Steig was married four times. For many years he and fourth wife Jeanne lived in a sprawling country house in rural Connecticut, where he took inspiration from the natural surroundings. The couple moved to a spacious apartment in Boston in 1992 as a hedge against any physical difficulties as they grew older, particularly those that might keep them from being able to drive. Steig embraced semi-retirement in the mid-1990s in awkward but vigorous fashion, reportedly relaxing more while sustaining his publishing output. Steig produced his last book, When Everybody Wore a Hat
, in June 2003. Like many of the cartoonist's best works, Hat drew heavily on memories culled from Steig's New York childhood. Steig always lived comfortably, but never achieved the absolute riches many thought he was due (he never pursued it aggressively, either, once burning 20 years of original drawings that doubtless could have been sold - the reason: he hated his early drawing style). Steig also felt that he may have fallen short as an artist, telling Publisher's Weekly
in 1987, "One is never as good as one would like to be. On the positive side it means you see the difference between good art and bad. I feel a complete lack of art spirit in our culture now. It's all talk of war, and everyone wants to get rich and be safe, surrounded with money bags and chicken fat."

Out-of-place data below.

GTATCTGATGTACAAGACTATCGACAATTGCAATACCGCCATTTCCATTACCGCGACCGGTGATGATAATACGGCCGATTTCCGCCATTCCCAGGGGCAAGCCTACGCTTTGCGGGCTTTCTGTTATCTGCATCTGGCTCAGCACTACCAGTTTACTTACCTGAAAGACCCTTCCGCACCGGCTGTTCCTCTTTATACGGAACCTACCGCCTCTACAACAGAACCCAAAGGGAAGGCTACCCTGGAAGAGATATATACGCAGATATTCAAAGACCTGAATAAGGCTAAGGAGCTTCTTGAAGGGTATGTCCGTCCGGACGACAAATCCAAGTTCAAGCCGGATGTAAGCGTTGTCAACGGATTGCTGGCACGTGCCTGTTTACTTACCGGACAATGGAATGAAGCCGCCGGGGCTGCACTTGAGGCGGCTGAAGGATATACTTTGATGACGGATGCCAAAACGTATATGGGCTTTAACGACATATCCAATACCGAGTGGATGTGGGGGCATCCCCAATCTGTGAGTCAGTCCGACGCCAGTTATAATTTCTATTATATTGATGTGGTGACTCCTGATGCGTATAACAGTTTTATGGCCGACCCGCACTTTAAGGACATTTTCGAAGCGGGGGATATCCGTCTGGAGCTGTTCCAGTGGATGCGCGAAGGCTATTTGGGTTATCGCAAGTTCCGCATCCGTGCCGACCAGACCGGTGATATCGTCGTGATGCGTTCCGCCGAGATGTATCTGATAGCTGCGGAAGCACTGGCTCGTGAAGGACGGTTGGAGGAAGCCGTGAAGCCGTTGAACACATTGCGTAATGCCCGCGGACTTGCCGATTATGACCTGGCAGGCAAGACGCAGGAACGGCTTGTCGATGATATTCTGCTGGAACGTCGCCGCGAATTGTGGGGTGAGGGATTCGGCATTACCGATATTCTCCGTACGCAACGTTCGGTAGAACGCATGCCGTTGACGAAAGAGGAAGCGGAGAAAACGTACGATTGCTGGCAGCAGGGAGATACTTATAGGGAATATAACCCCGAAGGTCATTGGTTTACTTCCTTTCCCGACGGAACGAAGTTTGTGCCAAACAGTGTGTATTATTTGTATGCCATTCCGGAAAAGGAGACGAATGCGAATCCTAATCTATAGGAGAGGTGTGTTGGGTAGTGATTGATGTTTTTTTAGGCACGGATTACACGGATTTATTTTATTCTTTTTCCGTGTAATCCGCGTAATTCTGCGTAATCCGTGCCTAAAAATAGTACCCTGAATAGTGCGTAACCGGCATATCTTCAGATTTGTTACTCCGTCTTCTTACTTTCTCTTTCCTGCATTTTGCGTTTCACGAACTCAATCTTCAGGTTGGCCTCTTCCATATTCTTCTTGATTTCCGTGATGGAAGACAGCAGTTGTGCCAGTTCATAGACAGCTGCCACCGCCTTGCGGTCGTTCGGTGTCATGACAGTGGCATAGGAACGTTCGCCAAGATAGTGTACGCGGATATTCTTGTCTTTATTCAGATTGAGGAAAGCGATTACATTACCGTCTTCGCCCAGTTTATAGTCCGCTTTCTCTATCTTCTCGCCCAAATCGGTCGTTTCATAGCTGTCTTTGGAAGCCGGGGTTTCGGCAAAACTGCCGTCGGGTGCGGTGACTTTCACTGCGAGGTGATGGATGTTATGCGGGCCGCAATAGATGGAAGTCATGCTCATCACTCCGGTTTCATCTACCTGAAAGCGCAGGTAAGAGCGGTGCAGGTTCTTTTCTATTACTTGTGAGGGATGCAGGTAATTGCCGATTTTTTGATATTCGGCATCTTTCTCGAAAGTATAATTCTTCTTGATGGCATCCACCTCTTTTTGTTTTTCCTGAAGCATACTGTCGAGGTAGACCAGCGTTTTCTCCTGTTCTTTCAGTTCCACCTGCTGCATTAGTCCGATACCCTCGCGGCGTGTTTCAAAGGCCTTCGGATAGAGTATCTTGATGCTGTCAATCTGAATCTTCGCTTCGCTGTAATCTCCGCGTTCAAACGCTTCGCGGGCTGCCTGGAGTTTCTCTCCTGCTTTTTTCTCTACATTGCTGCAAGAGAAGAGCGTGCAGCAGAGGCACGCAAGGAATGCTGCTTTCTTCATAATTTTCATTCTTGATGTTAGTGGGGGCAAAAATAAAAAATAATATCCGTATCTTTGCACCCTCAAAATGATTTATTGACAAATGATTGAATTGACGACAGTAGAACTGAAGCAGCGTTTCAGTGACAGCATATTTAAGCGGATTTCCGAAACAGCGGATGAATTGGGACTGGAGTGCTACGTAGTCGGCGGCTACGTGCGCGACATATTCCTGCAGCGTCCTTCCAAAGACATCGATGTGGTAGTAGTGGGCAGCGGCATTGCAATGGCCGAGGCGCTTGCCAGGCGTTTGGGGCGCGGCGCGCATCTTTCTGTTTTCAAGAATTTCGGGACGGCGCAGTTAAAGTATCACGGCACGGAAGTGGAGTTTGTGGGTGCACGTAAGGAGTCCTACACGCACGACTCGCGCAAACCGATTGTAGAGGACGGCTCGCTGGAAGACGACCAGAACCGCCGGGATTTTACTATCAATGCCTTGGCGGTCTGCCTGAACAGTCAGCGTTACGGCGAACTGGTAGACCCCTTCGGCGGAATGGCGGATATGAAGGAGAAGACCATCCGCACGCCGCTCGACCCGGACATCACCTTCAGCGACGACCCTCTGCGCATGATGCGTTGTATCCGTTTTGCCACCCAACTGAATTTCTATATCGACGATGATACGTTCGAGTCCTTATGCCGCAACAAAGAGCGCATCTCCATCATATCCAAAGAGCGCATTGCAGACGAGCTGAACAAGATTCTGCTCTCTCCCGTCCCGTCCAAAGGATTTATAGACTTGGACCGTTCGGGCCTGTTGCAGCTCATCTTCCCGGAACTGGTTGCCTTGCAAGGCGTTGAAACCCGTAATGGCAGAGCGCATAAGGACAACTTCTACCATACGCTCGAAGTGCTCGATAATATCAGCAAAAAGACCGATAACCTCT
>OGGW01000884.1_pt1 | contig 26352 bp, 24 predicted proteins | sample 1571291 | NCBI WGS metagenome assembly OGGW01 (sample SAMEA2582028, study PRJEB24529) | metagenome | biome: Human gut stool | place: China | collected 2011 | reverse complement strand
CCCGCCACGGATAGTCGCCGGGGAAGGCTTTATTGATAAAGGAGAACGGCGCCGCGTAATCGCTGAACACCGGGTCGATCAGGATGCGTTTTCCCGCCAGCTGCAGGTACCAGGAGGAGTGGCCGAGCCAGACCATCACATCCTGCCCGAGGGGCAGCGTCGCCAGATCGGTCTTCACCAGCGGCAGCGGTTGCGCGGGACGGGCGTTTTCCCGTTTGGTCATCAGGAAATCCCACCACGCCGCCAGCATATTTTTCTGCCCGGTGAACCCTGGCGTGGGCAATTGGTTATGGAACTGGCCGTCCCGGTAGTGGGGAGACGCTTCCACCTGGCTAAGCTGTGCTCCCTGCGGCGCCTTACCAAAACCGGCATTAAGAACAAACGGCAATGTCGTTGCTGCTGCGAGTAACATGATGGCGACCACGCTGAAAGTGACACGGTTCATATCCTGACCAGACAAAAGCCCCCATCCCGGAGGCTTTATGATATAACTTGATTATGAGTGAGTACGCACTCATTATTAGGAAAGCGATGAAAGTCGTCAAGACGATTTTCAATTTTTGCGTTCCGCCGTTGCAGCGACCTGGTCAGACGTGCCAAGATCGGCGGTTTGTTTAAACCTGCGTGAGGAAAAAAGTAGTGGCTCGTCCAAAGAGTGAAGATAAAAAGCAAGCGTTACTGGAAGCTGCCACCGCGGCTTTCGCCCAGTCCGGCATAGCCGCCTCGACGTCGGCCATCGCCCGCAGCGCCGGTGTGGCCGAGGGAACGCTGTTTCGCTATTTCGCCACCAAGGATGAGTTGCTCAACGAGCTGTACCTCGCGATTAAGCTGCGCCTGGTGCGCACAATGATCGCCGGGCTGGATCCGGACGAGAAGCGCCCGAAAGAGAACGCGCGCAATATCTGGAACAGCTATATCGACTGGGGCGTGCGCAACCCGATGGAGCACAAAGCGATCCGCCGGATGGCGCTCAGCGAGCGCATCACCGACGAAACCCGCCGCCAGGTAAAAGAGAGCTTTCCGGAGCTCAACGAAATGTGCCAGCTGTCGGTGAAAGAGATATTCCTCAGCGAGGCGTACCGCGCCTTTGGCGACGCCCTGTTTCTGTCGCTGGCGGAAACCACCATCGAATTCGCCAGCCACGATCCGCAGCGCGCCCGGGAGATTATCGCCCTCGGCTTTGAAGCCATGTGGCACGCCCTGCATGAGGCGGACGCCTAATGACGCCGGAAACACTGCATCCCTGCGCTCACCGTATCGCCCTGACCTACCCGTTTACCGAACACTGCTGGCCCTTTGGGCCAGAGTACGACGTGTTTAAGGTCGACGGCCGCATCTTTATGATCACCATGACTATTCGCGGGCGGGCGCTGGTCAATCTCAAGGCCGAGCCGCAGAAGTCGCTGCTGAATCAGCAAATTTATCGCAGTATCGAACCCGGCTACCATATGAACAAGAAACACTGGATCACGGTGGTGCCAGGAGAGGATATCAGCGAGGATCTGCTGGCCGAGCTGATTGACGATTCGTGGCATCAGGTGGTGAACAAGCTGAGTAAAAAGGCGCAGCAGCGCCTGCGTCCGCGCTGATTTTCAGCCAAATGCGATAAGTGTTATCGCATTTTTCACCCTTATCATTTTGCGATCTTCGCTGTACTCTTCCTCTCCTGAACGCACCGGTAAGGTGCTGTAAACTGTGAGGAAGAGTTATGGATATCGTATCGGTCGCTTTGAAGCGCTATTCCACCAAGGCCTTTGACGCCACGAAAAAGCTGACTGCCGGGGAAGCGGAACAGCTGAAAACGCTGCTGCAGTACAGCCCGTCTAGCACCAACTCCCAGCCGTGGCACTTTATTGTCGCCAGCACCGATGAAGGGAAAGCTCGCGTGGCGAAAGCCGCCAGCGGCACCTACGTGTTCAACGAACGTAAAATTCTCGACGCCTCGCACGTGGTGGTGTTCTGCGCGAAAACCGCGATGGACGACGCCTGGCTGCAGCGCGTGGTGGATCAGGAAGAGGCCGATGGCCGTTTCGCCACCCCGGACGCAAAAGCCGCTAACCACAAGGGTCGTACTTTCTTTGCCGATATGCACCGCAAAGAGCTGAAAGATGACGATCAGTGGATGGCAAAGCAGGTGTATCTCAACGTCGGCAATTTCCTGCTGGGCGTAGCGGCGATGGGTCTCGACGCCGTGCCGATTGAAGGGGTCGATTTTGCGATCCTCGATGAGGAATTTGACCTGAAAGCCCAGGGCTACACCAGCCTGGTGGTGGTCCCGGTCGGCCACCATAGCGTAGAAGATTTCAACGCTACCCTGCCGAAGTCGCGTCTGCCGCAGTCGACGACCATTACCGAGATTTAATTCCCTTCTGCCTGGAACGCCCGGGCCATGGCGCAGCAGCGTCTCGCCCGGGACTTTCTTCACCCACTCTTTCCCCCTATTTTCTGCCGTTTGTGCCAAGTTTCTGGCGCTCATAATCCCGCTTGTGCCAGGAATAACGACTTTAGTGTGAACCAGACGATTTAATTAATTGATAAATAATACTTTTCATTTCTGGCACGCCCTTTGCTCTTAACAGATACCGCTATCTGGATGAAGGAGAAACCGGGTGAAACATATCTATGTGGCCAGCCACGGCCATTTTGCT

dubbed Steig the "King of Cartoons" in a memorable 1995 profile; the appellation would remain part of the cartoonist's legend for the rest of his life. Unlike some of his peers, Steig received a great deal of approbation while still alive. He was the subject of dozens of major articles and a broad range of critics dissected his works. William Steig: Drawings
(1979) featured a substantial number of the artist's New Yorker
cartoons taken from a broader range of years than early collections. By the mid-1980s Steig started to be recognized as the great remaining link to the magazine's esteemed cartooning past. He was celebrated in one full biography/appreciation/collection, the aforementioned The World of William Steig